On Capitol Hill yesterday, teacher Lisa Short schooled members of the House education committee on technology’s potential for boosting learning, and then she gave them a pop quiz to make sure they were paying attention.
All the testimony is on the committee’s YouTube channel, and here is a video of Short during her presentation:
The science teacher from Gaithersburg Middle School in suburban Maryland asked the members to use handheld clicker devices to register their answers to a question about the percentage of the nation’s schools that utilize the kind of interactive whiteboards that have been effective for her students. The dozen or so members all answered correctly, just 16 percent. Then the teacher told them that 7 in 10 schools in the United Kingdom are equipped with such products.
I covered the hearing on Twitter and you can read my tweets at @kmanzo. But the message from Short and other panelists, including Aneesh Chopra, the chief technology officer at the White House Office for Science and Technology, was that if U.S. students are going to be prepared for success in the global workplace they need access to effective tech tools and high-quality, tech-enhanced content.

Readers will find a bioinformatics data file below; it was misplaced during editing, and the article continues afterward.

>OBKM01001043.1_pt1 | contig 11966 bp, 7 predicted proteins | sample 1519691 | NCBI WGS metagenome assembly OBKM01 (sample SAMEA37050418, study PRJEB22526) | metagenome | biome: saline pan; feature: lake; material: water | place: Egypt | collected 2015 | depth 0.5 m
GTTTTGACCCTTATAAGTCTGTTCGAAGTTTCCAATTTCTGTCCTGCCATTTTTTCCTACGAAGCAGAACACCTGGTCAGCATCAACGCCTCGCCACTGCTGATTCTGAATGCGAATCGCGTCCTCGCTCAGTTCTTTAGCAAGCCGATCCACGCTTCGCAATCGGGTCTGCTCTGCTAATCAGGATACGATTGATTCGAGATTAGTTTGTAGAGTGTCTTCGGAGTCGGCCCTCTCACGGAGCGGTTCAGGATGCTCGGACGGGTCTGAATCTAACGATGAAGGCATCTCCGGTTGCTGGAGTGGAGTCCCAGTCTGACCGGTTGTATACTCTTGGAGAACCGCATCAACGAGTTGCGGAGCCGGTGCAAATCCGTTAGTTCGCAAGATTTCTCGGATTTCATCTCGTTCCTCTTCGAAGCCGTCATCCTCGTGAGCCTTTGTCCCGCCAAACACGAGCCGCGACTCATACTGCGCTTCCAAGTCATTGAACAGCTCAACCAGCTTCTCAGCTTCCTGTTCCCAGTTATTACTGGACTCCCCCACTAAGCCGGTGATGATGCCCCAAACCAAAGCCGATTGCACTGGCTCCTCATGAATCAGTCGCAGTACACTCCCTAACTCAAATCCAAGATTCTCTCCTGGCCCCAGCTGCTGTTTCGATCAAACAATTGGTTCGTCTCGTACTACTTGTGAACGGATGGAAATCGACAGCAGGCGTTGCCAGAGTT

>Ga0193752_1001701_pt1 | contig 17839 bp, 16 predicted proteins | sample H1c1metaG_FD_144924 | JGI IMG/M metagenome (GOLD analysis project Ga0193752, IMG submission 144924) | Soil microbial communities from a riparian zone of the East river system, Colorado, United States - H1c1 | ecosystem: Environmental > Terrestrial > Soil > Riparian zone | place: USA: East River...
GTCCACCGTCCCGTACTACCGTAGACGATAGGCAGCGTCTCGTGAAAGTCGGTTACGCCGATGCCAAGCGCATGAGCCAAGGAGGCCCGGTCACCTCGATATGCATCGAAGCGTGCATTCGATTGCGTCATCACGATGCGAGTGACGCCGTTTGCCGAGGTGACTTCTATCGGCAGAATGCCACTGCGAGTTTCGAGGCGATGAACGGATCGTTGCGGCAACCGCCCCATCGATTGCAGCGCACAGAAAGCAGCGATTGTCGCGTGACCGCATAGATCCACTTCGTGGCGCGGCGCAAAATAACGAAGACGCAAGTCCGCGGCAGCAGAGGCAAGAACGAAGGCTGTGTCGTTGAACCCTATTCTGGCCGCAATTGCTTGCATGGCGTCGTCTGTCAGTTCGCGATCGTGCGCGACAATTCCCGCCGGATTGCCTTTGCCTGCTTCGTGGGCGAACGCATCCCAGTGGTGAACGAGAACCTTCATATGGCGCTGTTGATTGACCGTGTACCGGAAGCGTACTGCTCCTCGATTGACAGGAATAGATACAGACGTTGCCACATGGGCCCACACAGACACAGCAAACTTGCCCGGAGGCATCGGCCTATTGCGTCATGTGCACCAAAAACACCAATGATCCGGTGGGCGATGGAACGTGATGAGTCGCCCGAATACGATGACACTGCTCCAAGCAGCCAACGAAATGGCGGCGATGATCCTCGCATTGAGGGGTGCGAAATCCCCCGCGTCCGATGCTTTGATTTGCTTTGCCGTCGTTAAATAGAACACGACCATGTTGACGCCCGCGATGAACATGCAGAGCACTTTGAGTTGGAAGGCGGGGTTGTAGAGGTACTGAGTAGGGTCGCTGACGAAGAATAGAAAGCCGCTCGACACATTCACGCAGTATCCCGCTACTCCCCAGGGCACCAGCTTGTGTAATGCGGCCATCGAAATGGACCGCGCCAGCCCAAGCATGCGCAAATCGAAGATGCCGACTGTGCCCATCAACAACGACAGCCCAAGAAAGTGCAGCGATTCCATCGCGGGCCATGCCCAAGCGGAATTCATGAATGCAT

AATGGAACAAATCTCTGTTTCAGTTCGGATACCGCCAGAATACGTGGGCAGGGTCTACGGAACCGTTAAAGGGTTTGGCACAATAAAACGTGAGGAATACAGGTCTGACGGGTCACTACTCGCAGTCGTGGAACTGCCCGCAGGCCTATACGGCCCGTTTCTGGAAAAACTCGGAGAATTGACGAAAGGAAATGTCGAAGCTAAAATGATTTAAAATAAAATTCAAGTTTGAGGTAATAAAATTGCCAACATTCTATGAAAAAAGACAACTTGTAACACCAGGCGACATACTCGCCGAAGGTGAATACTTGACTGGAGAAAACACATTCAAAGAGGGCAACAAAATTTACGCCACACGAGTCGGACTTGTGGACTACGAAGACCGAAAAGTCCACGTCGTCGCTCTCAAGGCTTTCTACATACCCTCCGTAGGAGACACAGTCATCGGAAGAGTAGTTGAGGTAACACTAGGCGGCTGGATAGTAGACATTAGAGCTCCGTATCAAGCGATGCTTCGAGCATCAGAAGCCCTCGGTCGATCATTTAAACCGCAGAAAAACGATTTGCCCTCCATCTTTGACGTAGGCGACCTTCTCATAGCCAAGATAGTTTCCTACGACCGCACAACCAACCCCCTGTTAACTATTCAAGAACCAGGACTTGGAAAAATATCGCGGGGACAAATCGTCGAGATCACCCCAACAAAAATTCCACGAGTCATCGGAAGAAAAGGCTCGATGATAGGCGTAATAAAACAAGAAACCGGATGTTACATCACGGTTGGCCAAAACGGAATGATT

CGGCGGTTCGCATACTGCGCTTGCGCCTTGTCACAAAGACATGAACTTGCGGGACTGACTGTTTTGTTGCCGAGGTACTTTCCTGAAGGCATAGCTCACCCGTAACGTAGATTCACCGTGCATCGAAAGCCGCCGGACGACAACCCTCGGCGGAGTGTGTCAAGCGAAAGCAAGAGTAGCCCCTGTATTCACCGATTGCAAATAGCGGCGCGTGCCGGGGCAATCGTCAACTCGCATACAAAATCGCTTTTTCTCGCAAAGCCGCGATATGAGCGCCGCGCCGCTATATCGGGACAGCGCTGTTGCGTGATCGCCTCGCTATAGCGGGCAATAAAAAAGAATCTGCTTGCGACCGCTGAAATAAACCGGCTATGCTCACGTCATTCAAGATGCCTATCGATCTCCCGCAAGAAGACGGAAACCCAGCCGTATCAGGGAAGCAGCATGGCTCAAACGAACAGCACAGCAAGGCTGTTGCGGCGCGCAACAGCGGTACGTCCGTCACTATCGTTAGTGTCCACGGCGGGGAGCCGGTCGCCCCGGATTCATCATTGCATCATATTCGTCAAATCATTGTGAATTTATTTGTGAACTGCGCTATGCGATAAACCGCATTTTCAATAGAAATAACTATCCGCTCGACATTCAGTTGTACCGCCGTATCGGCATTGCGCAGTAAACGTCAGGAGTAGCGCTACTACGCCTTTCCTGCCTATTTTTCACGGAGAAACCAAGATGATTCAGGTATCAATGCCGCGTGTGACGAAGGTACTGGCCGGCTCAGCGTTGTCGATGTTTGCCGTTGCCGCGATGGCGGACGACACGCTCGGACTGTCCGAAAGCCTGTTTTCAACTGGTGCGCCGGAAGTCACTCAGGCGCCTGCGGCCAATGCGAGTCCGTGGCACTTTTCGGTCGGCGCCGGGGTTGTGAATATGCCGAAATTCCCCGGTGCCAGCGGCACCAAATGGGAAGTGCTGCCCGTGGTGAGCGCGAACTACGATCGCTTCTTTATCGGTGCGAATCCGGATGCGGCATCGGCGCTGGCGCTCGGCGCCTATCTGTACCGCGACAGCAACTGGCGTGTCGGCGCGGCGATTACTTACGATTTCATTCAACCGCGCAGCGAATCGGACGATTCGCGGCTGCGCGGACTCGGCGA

Chairman George Miller, D-Calif., agreed:
“It seems to me we’re in a bit of a race here,” he said in his closing comments. “If we do not adapt, [by finding effective ways of] embedding technology in the schoolday, we’re going to lose.”
After the hearing there was a showcase in the foyer for vendors to demonstrate their products. I caught up with some ed-tech experts there to get their perspectives on the hearing. For Mary Ann Wolf, the executive director of the State Educational Technology Directors Association, or SEDTA, the takeaways from the hearing were about the need for professional development, the potential for using technology to assess student progress, and the demand for research to identify best practices and the most effective ways for using tech tools to boost student learning.
I was also able to talk with Chopra about the federal commitment to technology for improving education. He said that despite the proposed cuts to the EETT program in President Obama’s budget, the additional $650 million in economic stimulus money will help move ed-tech efforts forward.
A version of this news article first appeared in the Digital Education blog.